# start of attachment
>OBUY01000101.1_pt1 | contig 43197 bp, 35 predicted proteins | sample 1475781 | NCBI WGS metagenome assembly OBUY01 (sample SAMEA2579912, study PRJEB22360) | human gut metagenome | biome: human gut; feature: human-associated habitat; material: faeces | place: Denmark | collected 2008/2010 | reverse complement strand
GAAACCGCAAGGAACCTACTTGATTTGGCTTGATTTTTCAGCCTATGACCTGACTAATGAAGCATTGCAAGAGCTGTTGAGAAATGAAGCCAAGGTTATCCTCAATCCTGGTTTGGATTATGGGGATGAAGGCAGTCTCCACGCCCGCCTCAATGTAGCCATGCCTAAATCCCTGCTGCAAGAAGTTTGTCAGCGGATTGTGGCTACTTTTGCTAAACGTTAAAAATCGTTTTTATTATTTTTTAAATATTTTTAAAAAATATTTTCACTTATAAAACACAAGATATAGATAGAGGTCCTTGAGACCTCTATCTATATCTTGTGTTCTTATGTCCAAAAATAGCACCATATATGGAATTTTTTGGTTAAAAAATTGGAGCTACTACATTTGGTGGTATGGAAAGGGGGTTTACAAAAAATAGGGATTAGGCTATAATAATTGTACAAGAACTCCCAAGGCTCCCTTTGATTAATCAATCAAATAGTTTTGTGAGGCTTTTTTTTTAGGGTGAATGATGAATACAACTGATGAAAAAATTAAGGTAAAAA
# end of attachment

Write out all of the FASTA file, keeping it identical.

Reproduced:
>OBUY01000101.1_pt1 | contig 43197 bp, 35 predicted proteins | sample 1475781 | NCBI WGS metagenome assembly OBUY01 (sample SAMEA2579912, study PRJEB22360) | human gut metagenome | biome: human gut; feature: human-associated habitat; material: faeces | place: Denmark | collected 2008/2010 | reverse complement strand
GAAACCGCAAGGAACCTACTTGATTTGGCTTGATTTTTCAGCCTATGACCTGACTAATGAAGCATTGCAAGAGCTGTTGAGAAATGAAGCCAAGGTTATCCTCAATCCTGGTTTGGATTATGGGGATGAAGGCAGTCTCCACGCCCGCCTCAATGTAGCCATGCCTAAATCCCTGCTGCAAGAAGTTTGTCAGCGGATTGTGGCTACTTTTGCTAAACGTTAAAAATCGTTTTTATTATTTTTTAAATATTTTTAAAAAATATTTTCACTTATAAAACACAAGATATAGATAGAGGTCCTTGAGACCTCTATCTATATCTTGTGTTCTTATGTCCAAAAATAGCACCATATATGGAATTTTTTGGTTAAAAAATTGGAGCTACTACATTTGGTGGTATGGAAAGGGGGTTTACAAAAAATAGGGATTAGGCTATAATAATTGTACAAGAACTCCCAAGGCTCCCTTTGATTAATCAATCAAATAGTTTTGTGAGGCTTTTTTTTTAGGGTGAATGATGAATACAACTGATGAAAAAATTAAGGTAAAAA